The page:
I'm using a NOR flash chip with a 16-bit bus and 21 bits of address. The DaVinci data sheet says that the AEAW bits of the AEMIF register select address lines starting with EM_BA and continuing with EM_A to EM_A. Doing some reading of the documentation, it seems that these EM_BA lines are used for a "bank select." Is it absolutely necessary to use these lines or can I get away with using only EM_A to EM_A for my device?
I currently do NOT use the EM_BA lines. When using DVFlasher to try and burn code, CFI queries and such seem to work fine but my actual flash programming either fails or gets hung up.
I assume your question is in reference to the DM644X platform (DaVinci encompases DM355, DM6467, DM644X, DM643X,...). In short, you should use EM_BA pins as instructed in the data-sheet; if you do not, you will need to implement a software work-around (change Linux drivers) to correctly pass the desired address to your memory device.
To follow up on this discussion, when connecting to a 16-bit wide memory device you should use EM_BA as the lower order address bit representing the 16-bit, half word address. This is indicated in the Terminal Function section of the datasheet for the DM6446 in Table 2-9. EM_A always represents a 32-bit word address.
Also, the TMS320DM6446 Asynchronous EMIF User's Guide (SPRUE20) provides an example of how to wire the EM_BA[1:0] and EM_A[21:0] signals to an 8-bit device and 16-bit device in Section 2.5.1.
After reviewing the documents I see where this is mentioned. I don't know if anyone who reads this board has the influence, but it would be nice to have a document that covers general hardware development, sort of a "Hardware Getting Started" guide for the DaVinci. I've seen such documentation provided by other manufacturers such as ST Microelectronics and Atmel that covers things such how to wire clocks, power supplies, JTAG lines, and unused I/O pins. Given the complexity of a processor such as the DaVinci and the nature of the provided documentations (that is, a number of documents that relate to different parts of one device) such a guide would be infinitely useful to developers getting started with DaVinci, especially if it included information on things such as DDR2, EMIF, Ethernet, and USB wiring.
We certainly appreciate your feedback! Just to give you a brief overview of the where you can find this sort of information in our documents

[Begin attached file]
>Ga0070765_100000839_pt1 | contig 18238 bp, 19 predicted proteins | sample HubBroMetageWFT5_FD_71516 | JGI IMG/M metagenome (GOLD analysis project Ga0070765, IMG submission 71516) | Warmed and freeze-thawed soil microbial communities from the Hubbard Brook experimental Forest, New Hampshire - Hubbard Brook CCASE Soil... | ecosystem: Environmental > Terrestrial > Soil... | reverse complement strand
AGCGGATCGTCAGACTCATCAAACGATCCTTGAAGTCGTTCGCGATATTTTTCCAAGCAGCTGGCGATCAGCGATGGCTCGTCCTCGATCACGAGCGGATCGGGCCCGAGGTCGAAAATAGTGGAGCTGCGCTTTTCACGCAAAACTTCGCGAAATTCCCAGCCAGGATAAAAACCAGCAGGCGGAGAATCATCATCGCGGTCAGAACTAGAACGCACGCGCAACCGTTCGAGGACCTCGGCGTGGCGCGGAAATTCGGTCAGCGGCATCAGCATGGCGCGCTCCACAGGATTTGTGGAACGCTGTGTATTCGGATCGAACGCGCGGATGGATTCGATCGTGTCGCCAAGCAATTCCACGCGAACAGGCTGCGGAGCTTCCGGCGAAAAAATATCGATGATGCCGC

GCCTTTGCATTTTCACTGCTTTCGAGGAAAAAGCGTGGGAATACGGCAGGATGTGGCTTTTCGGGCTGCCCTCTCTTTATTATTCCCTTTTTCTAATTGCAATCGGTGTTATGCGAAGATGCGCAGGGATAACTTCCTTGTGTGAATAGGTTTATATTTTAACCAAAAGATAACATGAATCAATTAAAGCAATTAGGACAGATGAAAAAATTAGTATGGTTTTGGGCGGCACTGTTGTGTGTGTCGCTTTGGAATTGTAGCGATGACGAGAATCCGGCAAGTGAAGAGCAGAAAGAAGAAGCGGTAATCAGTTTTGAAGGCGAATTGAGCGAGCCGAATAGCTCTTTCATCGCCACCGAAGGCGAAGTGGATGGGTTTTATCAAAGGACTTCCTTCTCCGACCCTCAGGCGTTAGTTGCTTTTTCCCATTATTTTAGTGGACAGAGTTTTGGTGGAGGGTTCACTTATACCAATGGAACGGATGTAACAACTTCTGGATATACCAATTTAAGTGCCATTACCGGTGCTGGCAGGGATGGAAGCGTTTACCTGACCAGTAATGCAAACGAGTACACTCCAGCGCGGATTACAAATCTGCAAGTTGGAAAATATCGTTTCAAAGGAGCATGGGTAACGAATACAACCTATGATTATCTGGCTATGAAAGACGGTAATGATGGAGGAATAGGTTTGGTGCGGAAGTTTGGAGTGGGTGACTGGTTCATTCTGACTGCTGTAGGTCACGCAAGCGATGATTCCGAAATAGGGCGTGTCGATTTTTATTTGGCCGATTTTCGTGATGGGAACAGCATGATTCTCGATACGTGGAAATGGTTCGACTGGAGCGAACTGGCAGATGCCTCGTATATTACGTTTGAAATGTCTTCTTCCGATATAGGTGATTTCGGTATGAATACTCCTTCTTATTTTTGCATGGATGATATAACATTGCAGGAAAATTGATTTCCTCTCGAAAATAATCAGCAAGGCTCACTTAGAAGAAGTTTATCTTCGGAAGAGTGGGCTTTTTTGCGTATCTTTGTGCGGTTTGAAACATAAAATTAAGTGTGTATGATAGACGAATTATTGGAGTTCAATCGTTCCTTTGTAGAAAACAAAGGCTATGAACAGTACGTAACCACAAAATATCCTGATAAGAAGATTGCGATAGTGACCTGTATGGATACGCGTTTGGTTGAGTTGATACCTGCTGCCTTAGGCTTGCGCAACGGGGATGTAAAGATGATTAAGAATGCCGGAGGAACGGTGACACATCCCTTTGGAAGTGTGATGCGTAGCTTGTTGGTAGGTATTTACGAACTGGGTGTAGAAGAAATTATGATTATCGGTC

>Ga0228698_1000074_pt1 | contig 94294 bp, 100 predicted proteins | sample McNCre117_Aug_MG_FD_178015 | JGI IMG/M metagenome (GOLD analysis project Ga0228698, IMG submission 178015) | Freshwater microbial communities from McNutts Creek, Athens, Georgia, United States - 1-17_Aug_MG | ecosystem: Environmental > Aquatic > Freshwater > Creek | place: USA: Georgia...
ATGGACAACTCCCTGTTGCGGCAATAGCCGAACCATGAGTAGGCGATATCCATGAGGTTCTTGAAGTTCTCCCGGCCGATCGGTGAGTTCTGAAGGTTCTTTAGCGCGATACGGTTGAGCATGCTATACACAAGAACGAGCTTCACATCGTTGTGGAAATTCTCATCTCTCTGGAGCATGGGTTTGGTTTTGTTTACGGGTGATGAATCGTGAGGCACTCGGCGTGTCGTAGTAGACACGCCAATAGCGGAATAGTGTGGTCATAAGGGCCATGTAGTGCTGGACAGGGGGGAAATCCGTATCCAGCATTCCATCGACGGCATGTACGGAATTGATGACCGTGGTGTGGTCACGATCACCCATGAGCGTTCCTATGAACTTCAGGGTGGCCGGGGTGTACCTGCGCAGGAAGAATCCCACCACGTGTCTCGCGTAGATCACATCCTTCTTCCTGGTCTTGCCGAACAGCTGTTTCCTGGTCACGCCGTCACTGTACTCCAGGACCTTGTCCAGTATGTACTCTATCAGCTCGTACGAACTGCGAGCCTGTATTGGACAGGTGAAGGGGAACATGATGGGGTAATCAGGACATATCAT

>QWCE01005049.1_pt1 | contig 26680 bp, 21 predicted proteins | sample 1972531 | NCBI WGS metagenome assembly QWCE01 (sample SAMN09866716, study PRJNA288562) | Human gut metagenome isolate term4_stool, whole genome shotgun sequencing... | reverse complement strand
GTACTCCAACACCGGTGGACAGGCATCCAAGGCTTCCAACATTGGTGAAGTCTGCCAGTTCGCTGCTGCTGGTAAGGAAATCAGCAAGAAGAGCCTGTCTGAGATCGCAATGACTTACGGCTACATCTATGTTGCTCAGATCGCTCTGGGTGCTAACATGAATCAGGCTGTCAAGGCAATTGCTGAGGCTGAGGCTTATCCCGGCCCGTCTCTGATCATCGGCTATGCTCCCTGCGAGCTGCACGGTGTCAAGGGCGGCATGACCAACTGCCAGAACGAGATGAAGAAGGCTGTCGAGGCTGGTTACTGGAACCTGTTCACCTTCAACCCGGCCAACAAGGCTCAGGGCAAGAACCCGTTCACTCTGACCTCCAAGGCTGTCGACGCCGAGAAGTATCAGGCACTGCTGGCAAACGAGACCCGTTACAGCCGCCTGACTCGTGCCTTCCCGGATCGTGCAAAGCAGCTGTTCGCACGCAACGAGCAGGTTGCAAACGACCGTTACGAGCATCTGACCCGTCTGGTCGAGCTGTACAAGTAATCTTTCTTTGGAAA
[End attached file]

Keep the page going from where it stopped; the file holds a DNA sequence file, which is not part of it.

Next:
1) Main data-sheet contains brief overview of all peripherals including, pin-interface, termination (PU,PD,Z), electrical and timing requirements.
2) Individual peripheral User Guides (UG) contain more detailed information on the corresponding peripheral including block diagrams, clock control, wiring diagrams (when it makes sense)...
3) We also provide schematics for our EVMs (more wiring examples) as well as additional collateral for complex peripheral layouts such as DDR2.
4) JTAG is discussed in our main data-sheet and potentially touched upon in UGs, but becaudse it is such a common part of our devices, we have separate Application Notes documents that detail JTAG hardware designs.
Now that I have given you this brief overview of where you can find this information, are you suggesting it would be preferable to have this in a single document? I cannot promise this would happen, but I am always happy to take this feedback back to our internal groups.
I don't dispute that the information is there, I just feel that it would be more convenient to developers to have some basic information all in one place instead of having to refer to several documents, possibly missing some important information in the process.
Point well taken; I will pass on your feedback.
All content and materials on this site are provided "as is". TI and its respective suppliers and providers of content make no representations about the suitability of these materials for any purpose and disclaim all warranties and conditions with regard to these materials, including but not limited to all implied warranties and conditions of merchantability, fitness for a particular purpose, title and non-infringement of any third party intellectual property right. TI and its respective suppliers and providers of content make no representations about the suitability of these materials for any purpose and disclaim all warranties and conditions with respect to these materials. No license, either express or implied, by estoppel or otherwise, is granted by TI. Use of the information on this site may require a license from a third party, or a license from TI.
TI is a global semiconductor design and manufacturing company. Innovate with 100,000+ analog ICs andembedded processors, along with software, tools and the industry’s largest sales/support staff.